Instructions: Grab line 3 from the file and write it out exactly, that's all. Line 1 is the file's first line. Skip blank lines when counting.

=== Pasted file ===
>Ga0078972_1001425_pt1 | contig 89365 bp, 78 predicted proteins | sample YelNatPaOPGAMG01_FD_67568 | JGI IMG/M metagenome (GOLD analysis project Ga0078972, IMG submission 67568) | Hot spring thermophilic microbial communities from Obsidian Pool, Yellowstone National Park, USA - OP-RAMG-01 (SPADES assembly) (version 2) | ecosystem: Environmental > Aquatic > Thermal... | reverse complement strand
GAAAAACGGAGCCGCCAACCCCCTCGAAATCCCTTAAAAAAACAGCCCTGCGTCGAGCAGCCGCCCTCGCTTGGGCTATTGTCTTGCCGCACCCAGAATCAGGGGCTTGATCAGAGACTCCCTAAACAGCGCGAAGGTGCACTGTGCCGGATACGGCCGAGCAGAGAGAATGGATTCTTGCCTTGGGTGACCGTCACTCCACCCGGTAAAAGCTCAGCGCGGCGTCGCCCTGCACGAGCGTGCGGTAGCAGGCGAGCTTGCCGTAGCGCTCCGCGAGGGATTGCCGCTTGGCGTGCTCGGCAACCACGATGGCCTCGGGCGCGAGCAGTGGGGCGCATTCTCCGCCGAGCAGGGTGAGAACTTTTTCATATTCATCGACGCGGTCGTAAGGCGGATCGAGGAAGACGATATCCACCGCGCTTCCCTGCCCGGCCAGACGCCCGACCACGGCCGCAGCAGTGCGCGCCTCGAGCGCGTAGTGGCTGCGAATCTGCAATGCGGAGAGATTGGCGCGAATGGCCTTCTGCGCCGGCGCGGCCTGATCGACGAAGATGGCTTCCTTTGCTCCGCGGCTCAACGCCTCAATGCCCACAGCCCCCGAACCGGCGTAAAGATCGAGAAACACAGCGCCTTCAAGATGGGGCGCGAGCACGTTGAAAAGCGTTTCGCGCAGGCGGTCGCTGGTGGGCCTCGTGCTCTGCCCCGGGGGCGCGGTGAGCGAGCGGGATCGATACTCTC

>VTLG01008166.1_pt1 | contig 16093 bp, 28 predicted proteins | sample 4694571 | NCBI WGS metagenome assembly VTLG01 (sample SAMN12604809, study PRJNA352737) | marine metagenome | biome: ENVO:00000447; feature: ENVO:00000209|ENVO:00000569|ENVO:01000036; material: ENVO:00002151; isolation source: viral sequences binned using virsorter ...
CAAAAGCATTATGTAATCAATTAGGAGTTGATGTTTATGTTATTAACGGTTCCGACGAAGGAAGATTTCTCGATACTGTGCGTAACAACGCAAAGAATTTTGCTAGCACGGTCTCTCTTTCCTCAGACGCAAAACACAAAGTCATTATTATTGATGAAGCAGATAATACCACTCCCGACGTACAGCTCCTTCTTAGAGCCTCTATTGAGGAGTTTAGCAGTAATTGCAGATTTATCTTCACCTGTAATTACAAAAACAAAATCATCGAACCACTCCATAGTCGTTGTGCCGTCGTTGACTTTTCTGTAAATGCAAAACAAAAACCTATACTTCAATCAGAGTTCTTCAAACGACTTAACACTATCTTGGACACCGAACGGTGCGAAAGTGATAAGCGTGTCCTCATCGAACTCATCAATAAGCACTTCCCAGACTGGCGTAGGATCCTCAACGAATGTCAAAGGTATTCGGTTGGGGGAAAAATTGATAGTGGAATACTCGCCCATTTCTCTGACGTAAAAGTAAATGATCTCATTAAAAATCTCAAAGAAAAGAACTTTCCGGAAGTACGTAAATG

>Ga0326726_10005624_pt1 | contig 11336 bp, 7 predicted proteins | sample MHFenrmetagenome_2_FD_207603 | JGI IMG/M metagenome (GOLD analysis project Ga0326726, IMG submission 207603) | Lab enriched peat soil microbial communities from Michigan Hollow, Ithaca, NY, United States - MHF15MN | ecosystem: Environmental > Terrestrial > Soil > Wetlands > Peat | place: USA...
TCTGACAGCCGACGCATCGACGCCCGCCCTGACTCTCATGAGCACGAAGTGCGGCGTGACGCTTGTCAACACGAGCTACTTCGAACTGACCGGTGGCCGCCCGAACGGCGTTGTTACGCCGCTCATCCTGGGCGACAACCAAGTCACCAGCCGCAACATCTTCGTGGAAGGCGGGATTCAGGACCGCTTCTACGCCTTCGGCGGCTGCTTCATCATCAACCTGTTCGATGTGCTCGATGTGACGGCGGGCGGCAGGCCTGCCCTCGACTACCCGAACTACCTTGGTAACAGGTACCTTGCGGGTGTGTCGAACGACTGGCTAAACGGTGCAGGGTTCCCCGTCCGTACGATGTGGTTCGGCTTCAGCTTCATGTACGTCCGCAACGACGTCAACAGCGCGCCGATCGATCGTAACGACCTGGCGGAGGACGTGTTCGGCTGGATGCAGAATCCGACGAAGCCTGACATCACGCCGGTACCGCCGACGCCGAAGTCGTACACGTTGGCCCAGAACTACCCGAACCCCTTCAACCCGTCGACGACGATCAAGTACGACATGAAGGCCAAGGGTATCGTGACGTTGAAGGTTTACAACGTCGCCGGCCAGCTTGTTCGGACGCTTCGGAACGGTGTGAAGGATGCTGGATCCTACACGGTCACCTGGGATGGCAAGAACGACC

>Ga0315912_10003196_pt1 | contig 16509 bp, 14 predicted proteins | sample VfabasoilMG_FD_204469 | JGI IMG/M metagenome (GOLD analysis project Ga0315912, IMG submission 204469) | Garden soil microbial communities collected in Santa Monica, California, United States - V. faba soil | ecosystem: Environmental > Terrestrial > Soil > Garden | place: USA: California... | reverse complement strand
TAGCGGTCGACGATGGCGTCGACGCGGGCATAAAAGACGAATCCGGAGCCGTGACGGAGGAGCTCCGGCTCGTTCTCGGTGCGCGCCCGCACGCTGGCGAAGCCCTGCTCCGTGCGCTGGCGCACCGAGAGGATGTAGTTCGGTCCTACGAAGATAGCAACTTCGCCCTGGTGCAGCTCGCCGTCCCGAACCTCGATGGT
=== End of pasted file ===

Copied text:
>VTLG01008166.1_pt1 | contig 16093 bp, 28 predicted proteins | sample 4694571 | NCBI WGS metagenome assembly VTLG01 (sample SAMN12604809, study PRJNA352737) | marine metagenome | biome: ENVO:00000447; feature: ENVO:00000209|ENVO:00000569|ENVO:01000036; material: ENVO:00002151; isolation source: viral sequences binned using virsorter ...